TransCanada seeks large tax reduction for Connecticut River dam

Bellows Falls Dam, 2001. Photo by Al Braden. Used with permission
Bellows Falls Dam, 2001. Photo by Al Braden. Used with permission

Corporate energy giant TransCanada is appealing the property value assessment of their Bellows Falls hydroelectric dam, seeking to reduce the property’s value by $22 million, from about $108 million to $86 million.

TransCanada first filed a grievance notice on June 7 with Rockingham town’s Board of Listers for their Bellows Fall station at 20 Mill St. The notice details TransCanada’s analysis of the property’s value, which argues that falling energy prices among other factors make the dam less valuable.

Camilla Roberts, chair of the Board of Listers, described TransCanada’s case as “critique” of a 2010 state-funded and approved appraisal of the property. The company, she said, failed to provide an alternative independent appraisal.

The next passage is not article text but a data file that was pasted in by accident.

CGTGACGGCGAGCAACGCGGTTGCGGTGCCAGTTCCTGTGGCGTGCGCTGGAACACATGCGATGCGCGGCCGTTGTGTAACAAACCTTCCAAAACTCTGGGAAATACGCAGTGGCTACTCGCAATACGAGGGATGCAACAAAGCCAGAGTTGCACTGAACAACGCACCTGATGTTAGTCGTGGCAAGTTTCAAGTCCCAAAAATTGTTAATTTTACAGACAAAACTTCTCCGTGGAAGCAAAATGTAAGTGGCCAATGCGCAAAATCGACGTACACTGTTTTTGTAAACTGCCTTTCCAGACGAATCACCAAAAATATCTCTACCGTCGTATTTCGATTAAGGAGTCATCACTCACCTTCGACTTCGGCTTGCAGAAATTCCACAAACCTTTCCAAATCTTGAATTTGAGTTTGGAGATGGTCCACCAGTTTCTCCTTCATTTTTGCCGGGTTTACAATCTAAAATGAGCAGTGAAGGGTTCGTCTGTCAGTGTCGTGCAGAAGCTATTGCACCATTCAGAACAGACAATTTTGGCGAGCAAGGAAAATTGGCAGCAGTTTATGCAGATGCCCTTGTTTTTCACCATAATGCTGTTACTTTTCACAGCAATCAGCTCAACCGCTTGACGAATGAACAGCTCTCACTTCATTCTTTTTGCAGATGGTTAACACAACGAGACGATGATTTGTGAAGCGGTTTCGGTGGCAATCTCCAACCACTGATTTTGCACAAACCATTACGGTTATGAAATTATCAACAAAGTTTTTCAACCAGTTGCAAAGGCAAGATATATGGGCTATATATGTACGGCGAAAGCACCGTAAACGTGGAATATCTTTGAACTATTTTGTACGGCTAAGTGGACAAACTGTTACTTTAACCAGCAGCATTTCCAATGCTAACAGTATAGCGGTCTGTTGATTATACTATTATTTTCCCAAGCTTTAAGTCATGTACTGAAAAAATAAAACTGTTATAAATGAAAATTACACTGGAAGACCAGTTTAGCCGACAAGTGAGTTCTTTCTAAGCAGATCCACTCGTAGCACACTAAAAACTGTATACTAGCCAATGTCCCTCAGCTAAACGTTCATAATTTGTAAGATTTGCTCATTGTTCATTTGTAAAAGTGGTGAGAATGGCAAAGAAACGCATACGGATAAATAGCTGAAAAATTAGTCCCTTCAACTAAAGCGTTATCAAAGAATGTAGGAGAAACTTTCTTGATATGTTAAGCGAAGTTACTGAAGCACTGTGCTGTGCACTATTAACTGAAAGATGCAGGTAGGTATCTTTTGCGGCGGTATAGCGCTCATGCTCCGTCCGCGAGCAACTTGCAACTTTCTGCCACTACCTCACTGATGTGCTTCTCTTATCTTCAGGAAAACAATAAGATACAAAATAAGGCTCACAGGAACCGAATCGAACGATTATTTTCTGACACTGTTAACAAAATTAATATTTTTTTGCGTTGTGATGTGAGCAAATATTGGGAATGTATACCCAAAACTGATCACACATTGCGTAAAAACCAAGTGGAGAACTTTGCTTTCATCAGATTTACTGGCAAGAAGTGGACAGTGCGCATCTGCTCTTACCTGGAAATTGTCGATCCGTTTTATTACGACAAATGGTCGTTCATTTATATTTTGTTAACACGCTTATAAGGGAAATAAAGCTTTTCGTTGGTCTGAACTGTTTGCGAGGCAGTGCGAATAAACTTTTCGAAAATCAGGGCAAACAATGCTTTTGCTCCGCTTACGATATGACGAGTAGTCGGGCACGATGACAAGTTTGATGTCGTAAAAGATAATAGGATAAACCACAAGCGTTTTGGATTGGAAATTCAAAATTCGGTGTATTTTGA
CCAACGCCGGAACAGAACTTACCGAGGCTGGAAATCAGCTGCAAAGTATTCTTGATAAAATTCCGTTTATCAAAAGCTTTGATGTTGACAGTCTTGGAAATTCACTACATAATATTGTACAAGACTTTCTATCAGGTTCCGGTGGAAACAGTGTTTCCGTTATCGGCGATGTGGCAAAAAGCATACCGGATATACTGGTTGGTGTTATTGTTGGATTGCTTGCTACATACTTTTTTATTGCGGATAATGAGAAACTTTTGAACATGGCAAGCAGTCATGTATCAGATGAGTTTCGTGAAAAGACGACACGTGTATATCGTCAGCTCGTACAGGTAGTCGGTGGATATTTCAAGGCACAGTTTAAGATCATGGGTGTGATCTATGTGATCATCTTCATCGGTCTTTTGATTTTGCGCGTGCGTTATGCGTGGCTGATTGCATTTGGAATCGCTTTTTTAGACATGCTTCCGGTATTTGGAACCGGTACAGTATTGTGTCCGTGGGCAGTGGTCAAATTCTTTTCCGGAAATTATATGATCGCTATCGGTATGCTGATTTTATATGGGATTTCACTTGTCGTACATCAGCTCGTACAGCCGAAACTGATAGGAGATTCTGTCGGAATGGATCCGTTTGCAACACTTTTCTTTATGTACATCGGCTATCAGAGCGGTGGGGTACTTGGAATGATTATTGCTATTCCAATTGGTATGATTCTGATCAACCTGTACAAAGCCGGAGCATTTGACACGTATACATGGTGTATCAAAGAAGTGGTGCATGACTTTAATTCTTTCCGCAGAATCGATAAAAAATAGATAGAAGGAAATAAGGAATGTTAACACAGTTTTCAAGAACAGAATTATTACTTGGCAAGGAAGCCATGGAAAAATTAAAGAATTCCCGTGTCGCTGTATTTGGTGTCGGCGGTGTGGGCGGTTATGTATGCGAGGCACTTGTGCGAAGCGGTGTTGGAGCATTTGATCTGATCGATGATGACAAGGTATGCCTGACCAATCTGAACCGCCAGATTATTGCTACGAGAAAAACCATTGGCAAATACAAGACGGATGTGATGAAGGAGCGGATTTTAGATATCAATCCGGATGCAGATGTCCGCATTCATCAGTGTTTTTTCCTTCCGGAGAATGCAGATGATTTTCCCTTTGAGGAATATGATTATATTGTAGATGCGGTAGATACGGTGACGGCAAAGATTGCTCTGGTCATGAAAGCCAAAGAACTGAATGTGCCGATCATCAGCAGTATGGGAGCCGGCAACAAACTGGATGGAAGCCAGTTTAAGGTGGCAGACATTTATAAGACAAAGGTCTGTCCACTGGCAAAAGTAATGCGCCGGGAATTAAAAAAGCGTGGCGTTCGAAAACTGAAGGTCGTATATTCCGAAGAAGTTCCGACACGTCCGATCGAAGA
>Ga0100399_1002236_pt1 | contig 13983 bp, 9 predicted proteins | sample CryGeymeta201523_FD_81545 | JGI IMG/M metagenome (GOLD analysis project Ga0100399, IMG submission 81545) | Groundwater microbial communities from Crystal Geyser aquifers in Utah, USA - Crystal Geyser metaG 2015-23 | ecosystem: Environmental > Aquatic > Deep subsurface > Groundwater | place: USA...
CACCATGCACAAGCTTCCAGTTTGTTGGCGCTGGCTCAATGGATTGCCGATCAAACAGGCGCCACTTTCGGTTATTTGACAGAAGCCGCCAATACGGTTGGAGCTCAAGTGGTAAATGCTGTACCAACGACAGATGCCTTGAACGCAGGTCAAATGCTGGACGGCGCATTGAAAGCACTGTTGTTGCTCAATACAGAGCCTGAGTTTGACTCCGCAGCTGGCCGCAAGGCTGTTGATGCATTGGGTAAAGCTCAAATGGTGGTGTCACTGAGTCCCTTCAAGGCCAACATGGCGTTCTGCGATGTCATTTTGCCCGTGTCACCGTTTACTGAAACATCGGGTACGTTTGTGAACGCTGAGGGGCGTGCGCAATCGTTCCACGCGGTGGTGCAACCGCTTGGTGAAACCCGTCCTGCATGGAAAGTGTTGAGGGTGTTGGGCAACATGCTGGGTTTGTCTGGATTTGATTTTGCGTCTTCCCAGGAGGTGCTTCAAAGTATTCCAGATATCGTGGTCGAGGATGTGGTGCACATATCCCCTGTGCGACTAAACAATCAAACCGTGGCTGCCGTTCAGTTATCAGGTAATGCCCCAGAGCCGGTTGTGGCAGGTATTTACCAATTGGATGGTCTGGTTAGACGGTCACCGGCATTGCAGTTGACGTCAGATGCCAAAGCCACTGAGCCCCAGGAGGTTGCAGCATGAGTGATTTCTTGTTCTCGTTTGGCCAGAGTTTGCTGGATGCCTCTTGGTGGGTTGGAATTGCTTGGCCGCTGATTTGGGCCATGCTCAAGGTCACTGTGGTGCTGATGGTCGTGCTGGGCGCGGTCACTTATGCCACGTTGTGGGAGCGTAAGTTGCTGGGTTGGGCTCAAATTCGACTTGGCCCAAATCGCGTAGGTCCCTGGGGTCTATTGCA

On June 20, town listers decided not to allow the reduction in market value, after hearing TransCanada’s case about a week and a half ago. TransCanada is now appealing that decision with the town’s Board of Civil Authority (BCA), which will hear the case on July 17, and then make a decision within 30 days.

The dam in Bellows Fall village accounts for almost half of the property tax base, while in Rockingham it accounts for a third, Roberts said.

If TransCanada gets the proposed reduction, it would result in a total tax revenue loss of $640,000, which would have to be made up by other taxpayers.

“It’s all very intense,” said Roberts. “It’s an unstable situation, and we haven’t yet been able to find a way to stabilize that tax impact. Tax money is how work gets done in this town, and we’d have to compensate for a loss of revenue: services and budgets would be cut.”